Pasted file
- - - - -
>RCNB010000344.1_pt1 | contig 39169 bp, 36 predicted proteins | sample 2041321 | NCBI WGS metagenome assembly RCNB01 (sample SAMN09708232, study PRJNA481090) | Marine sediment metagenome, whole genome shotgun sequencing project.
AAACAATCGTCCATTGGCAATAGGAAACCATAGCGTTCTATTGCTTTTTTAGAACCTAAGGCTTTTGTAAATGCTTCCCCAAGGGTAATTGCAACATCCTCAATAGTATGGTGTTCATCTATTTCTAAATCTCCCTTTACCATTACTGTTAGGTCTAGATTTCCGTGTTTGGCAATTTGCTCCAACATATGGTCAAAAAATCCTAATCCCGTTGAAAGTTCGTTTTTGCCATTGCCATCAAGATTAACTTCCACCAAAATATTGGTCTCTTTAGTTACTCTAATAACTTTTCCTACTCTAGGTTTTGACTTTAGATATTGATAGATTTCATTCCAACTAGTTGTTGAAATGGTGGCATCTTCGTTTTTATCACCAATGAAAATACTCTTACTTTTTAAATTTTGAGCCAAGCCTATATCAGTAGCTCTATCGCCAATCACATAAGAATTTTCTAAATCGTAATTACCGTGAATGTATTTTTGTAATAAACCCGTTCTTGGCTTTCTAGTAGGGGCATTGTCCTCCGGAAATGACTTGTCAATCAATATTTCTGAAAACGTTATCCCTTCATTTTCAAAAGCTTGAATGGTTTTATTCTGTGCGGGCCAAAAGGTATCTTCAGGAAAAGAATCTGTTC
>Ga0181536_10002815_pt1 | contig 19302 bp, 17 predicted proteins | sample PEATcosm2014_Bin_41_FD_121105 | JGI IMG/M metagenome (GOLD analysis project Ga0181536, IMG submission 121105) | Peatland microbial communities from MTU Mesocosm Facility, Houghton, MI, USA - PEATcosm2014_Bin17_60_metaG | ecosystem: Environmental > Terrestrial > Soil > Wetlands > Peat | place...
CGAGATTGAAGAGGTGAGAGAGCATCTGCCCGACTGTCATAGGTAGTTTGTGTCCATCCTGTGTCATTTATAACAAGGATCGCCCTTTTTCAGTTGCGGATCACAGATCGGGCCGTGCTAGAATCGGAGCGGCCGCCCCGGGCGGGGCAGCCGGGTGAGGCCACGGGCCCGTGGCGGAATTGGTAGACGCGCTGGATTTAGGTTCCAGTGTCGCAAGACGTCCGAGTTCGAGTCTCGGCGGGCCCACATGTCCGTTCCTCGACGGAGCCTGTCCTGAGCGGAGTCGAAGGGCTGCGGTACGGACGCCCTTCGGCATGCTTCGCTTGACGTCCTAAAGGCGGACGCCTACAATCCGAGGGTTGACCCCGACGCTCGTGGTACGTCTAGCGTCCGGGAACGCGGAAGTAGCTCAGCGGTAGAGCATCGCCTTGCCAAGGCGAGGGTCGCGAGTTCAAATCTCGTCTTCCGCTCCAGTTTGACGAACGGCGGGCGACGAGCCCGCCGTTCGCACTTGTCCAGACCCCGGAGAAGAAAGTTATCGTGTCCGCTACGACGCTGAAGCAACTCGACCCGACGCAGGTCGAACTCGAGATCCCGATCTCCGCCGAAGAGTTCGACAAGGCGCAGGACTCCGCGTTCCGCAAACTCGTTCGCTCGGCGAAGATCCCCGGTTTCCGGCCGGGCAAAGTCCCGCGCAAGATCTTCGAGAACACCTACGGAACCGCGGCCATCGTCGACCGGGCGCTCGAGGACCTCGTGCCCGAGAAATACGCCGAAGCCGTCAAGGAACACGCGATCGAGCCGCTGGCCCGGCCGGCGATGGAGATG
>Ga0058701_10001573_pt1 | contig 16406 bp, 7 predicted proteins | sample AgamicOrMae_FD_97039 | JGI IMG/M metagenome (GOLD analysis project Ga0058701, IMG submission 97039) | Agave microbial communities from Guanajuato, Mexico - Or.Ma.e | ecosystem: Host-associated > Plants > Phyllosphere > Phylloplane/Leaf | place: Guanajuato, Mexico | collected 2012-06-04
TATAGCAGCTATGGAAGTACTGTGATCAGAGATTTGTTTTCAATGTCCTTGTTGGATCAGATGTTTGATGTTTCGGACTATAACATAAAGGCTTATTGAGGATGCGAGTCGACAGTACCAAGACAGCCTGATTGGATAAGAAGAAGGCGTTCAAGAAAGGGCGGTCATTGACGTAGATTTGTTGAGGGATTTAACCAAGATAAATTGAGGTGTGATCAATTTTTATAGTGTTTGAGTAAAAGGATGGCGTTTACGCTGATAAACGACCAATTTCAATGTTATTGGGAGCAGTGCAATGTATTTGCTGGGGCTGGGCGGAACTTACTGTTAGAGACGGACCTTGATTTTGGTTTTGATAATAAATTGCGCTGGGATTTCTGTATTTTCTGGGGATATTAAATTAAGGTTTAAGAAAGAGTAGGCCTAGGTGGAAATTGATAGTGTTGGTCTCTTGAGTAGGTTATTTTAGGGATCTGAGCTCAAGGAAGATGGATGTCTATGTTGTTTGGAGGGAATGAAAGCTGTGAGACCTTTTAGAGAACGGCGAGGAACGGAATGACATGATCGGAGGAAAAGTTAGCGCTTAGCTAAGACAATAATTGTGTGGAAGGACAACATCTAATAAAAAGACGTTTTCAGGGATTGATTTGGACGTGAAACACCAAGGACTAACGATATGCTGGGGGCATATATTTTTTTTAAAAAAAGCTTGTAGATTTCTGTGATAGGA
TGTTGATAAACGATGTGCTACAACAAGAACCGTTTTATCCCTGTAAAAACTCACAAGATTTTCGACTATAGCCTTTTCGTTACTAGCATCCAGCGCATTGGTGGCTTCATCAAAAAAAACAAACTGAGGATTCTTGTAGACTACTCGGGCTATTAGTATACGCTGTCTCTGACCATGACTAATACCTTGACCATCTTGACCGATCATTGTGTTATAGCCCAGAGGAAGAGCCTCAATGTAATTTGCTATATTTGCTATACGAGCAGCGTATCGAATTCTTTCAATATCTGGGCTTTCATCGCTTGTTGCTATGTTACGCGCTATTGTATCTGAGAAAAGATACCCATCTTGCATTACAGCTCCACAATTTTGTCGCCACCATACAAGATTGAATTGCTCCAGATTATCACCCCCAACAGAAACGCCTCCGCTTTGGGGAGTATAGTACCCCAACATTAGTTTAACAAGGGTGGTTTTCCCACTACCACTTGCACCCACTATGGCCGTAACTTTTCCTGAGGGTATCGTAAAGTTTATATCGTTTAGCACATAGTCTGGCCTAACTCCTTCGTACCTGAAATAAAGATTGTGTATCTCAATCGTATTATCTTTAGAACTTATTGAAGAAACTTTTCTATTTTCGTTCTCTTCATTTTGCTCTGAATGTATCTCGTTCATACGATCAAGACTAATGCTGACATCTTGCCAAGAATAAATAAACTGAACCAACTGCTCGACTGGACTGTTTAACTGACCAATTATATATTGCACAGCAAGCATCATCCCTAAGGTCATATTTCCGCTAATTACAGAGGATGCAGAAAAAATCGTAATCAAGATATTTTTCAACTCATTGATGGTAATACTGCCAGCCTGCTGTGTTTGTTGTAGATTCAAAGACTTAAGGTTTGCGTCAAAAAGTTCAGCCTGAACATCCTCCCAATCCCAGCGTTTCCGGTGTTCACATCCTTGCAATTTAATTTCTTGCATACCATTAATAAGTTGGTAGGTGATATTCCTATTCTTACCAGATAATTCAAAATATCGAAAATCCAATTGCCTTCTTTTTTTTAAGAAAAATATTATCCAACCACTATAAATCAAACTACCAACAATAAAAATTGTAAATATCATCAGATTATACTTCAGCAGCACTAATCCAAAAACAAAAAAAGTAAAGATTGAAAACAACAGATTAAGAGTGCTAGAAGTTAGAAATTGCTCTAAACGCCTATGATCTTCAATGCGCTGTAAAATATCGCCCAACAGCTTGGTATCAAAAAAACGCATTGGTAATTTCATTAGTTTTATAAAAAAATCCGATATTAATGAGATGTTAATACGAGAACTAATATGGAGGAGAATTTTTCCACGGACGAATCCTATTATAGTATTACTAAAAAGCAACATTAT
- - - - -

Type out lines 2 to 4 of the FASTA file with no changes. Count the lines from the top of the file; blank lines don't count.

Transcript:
AAACAATCGTCCATTGGCAATAGGAAACCATAGCGTTCTATTGCTTTTTTAGAACCTAAGGCTTTTGTAAATGCTTCCCCAAGGGTAATTGCAACATCCTCAATAGTATGGTGTTCATCTATTTCTAAATCTCCCTTTACCATTACTGTTAGGTCTAGATTTCCGTGTTTGGCAATTTGCTCCAACATATGGTCAAAAAATCCTAATCCCGTTGAAAGTTCGTTTTTGCCATTGCCATCAAGATTAACTTCCACCAAAATATTGGTCTCTTTAGTTACTCTAATAACTTTTCCTACTCTAGGTTTTGACTTTAGATATTGATAGATTTCATTCCAACTAGTTGTTGAAATGGTGGCATCTTCGTTTTTATCACCAATGAAAATACTCTTACTTTTTAAATTTTGAGCCAAGCCTATATCAGTAGCTCTATCGCCAATCACATAAGAATTTTCTAAATCGTAATTACCGTGAATGTATTTTTGTAATAAACCCGTTCTTGGCTTTCTAGTAGGGGCATTGTCCTCCGGAAATGACTTGTCAATCAATATTTCTGAAAACGTTATCCCTTCATTTTCAAAAGCTTGAATGGTTTTATTCTGTGCGGGCCAAAAGGTATCTTCAGGAAAAGAATCTGTTC
>Ga0181536_10002815_pt1 | contig 19302 bp, 17 predicted proteins | sample PEATcosm2014_Bin_41_FD_121105 | JGI IMG/M metagenome (GOLD analysis project Ga0181536, IMG submission 121105) | Peatland microbial communities from MTU Mesocosm Facility, Houghton, MI, USA - PEATcosm2014_Bin17_60_metaG | ecosystem: Environmental > Terrestrial > Soil > Wetlands > Peat | place...
CGAGATTGAAGAGGTGAGAGAGCATCTGCCCGACTGTCATAGGTAGTTTGTGTCCATCCTGTGTCATTTATAACAAGGATCGCCCTTTTTCAGTTGCGGATCACAGATCGGGCCGTGCTAGAATCGGAGCGGCCGCCCCGGGCGGGGCAGCCGGGTGAGGCCACGGGCCCGTGGCGGAATTGGTAGACGCGCTGGATTTAGGTTCCAGTGTCGCAAGACGTCCGAGTTCGAGTCTCGGCGGGCCCACATGTCCGTTCCTCGACGGAGCCTGTCCTGAGCGGAGTCGAAGGGCTGCGGTACGGACGCCCTTCGGCATGCTTCGCTTGACGTCCTAAAGGCGGACGCCTACAATCCGAGGGTTGACCCCGACGCTCGTGGTACGTCTAGCGTCCGGGAACGCGGAAGTAGCTCAGCGGTAGAGCATCGCCTTGCCAAGGCGAGGGTCGCGAGTTCAAATCTCGTCTTCCGCTCCAGTTTGACGAACGGCGGGCGACGAGCCCGCCGTTCGCACTTGTCCAGACCCCGGAGAAGAAAGTTATCGTGTCCGCTACGACGCTGAAGCAACTCGACCCGACGCAGGTCGAACTCGAGATCCCGATCTCCGCCGAAGAGTTCGACAAGGCGCAGGACTCCGCGTTCCGCAAACTCGTTCGCTCGGCGAAGATCCCCGGTTTCCGGCCGGGCAAAGTCCCGCGCAAGATCTTCGAGAACACCTACGGAACCGCGGCCATCGTCGACCGGGCGCTCGAGGACCTCGTGCCCGAGAAATACGCCGAAGCCGTCAAGGAACACGCGATCGAGCCGCTGGCCCGGCCGGCGATGGAGATG